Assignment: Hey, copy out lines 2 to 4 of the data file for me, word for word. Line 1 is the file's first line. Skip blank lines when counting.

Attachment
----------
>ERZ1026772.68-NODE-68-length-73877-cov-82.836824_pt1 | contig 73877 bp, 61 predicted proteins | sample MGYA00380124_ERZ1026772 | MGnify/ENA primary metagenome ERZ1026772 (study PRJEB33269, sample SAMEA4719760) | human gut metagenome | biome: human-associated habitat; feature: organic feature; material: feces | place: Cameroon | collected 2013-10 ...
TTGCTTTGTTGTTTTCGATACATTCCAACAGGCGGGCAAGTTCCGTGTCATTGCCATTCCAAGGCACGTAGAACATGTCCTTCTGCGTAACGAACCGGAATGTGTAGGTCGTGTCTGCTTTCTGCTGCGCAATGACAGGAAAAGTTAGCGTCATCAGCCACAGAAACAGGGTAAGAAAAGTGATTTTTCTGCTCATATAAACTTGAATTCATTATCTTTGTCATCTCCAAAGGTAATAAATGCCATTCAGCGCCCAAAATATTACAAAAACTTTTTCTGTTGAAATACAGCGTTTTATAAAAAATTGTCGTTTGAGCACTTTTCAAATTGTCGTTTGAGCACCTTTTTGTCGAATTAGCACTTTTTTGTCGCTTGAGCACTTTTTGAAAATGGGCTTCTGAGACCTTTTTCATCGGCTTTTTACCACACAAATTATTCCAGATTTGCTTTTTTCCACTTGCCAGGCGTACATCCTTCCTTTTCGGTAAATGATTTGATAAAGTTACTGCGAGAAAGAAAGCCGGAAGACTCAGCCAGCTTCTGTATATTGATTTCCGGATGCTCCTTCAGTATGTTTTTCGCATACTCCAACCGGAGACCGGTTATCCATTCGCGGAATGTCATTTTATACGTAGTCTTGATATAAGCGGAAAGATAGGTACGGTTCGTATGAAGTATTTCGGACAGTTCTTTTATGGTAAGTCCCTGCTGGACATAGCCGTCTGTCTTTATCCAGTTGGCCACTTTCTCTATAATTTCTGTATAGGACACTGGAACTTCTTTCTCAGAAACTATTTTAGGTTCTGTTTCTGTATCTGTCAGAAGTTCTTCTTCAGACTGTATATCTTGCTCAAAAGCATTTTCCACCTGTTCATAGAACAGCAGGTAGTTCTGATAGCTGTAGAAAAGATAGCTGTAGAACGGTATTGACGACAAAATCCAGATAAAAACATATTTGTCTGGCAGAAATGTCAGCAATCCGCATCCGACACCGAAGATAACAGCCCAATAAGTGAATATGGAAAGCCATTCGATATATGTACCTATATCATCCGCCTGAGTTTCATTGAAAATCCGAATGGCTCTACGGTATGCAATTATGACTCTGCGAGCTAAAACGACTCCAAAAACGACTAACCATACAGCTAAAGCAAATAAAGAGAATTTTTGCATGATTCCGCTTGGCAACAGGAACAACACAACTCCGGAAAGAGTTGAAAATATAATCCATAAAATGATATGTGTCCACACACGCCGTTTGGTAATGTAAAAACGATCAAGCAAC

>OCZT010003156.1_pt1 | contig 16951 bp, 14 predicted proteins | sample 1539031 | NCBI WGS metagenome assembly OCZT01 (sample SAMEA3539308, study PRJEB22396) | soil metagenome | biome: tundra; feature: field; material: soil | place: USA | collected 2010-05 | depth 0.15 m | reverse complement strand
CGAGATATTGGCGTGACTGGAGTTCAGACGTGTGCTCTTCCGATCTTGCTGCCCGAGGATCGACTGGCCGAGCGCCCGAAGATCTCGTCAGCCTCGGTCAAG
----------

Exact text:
TTGCTTTGTTGTTTTCGATACATTCCAACAGGCGGGCAAGTTCCGTGTCATTGCCATTCCAAGGCACGTAGAACATGTCCTTCTGCGTAACGAACCGGAATGTGTAGGTCGTGTCTGCTTTCTGCTGCGCAATGACAGGAAAAGTTAGCGTCATCAGCCACAGAAACAGGGTAAGAAAAGTGATTTTTCTGCTCATATAAACTTGAATTCATTATCTTTGTCATCTCCAAAGGTAATAAATGCCATTCAGCGCCCAAAATATTACAAAAACTTTTTCTGTTGAAATACAGCGTTTTATAAAAAATTGTCGTTTGAGCACTTTTCAAATTGTCGTTTGAGCACCTTTTTGTCGAATTAGCACTTTTTTGTCGCTTGAGCACTTTTTGAAAATGGGCTTCTGAGACCTTTTTCATCGGCTTTTTACCACACAAATTATTCCAGATTTGCTTTTTTCCACTTGCCAGGCGTACATCCTTCCTTTTCGGTAAATGATTTGATAAAGTTACTGCGAGAAAGAAAGCCGGAAGACTCAGCCAGCTTCTGTATATTGATTTCCGGATGCTCCTTCAGTATGTTTTTCGCATACTCCAACCGGAGACCGGTTATCCATTCGCGGAATGTCATTTTATACGTAGTCTTGATATAAGCGGAAAGATAGGTACGGTTCGTATGAAGTATTTCGGACAGTTCTTTTATGGTAAGTCCCTGCTGGACATAGCCGTCTGTCTTTATCCAGTTGGCCACTTTCTCTATAATTTCTGTATAGGACACTGGAACTTCTTTCTCAGAAACTATTTTAGGTTCTGTTTCTGTATCTGTCAGAAGTTCTTCTTCAGACTGTATATCTTGCTCAAAAGCATTTTCCACCTGTTCATAGAACAGCAGGTAGTTCTGATAGCTGTAGAAAAGATAGCTGTAGAACGGTATTGACGACAAAATCCAGATAAAAACATATTTGTCTGGCAGAAATGTCAGCAATCCGCATCCGACACCGAAGATAACAGCCCAATAAGTGAATATGGAAAGCCATTCGATATATGTACCTATATCATCCGCCTGAGTTTCATTGAAAATCCGAATGGCTCTACGGTATGCAATTATGACTCTGCGAGCTAAAACGACTCCAAAAACGACTAACCATACAGCTAAAGCAAATAAAGAGAATTTTTGCATGATTCCGCTTGGCAACAGGAACAACACAACTCCGGAAAGAGTTGAAAATATAATCCATAAAATGATATGTGTCCACACACGCCGTTTGGTAATGTAAAAACGATCAAGCAAC

>OCZT010003156.1_pt1 | contig 16951 bp, 14 predicted proteins | sample 1539031 | NCBI WGS metagenome assembly OCZT01 (sample SAMEA3539308, study PRJEB22396) | soil metagenome | biome: tundra; feature: field; material: soil | place: USA | collected 2010-05 | depth 0.15 m | reverse complement strand
CGAGATATTGGCGTGACTGGAGTTCAGACGTGTGCTCTTCCGATCTTGCTGCCCGAGGATCGACTGGCCGAGCGCCCGAAGATCTCGTCAGCCTCGGTCAAG